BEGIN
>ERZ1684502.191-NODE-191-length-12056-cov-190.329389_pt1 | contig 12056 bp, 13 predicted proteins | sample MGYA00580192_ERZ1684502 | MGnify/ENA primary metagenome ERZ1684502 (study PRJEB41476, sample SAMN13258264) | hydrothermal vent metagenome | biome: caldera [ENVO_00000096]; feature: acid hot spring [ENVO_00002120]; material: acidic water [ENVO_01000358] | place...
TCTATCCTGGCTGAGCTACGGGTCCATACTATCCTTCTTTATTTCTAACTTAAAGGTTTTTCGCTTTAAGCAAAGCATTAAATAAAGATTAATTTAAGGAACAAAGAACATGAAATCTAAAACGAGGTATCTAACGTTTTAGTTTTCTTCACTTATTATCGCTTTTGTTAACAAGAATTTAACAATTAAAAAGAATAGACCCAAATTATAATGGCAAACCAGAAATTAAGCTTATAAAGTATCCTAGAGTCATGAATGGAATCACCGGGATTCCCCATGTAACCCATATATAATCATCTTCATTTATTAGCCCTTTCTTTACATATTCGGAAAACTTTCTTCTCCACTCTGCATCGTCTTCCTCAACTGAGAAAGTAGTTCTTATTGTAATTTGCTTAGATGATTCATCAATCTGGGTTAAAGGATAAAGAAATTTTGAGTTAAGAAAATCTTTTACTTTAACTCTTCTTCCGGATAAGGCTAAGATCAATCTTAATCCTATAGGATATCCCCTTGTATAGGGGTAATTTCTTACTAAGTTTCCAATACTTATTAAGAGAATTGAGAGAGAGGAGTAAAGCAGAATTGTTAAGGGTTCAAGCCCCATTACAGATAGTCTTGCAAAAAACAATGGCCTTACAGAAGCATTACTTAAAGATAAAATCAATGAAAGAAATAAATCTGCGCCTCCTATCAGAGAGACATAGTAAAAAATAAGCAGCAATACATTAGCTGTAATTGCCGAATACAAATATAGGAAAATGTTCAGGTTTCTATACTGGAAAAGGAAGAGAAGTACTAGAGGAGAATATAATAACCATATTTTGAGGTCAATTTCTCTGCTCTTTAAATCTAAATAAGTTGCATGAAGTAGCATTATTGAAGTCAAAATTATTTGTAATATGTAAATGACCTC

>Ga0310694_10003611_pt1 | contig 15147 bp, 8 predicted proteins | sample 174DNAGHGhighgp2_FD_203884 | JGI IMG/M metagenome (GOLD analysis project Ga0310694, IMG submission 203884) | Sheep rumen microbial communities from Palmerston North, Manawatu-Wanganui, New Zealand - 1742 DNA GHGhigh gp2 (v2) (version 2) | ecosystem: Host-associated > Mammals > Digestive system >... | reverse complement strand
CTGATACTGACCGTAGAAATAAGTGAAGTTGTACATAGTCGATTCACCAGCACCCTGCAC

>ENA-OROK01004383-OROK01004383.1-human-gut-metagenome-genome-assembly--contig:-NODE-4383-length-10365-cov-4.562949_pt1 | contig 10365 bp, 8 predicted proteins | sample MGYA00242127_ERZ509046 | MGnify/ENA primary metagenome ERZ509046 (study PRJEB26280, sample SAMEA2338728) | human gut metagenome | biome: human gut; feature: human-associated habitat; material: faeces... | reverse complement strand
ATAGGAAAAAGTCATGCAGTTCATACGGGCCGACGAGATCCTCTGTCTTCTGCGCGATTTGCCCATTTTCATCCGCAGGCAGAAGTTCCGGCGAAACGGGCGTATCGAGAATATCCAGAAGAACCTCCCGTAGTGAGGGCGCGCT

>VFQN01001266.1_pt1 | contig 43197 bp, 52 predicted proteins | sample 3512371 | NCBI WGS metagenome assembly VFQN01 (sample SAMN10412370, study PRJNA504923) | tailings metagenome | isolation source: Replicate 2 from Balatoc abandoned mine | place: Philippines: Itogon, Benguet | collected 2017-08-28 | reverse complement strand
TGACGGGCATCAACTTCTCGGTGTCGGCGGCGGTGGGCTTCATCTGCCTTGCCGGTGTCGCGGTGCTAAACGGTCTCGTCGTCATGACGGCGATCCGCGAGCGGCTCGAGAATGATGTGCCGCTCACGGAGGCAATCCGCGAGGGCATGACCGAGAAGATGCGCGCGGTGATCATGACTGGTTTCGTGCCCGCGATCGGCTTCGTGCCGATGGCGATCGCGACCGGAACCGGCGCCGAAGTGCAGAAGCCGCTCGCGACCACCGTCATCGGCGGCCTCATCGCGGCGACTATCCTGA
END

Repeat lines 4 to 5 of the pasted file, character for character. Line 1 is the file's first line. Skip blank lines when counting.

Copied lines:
CTGATACTGACCGTAGAAATAAGTGAAGTTGTACATAGTCGATTCACCAGCACCCTGCAC

>ENA-OROK01004383-OROK01004383.1-human-gut-metagenome-genome-assembly--contig:-NODE-4383-length-10365-cov-4.562949_pt1 | contig 10365 bp, 8 predicted proteins | sample MGYA00242127_ERZ509046 | MGnify/ENA primary metagenome ERZ509046 (study PRJEB26280, sample SAMEA2338728) | human gut metagenome | biome: human gut; feature: human-associated habitat; material: faeces... | reverse complement strand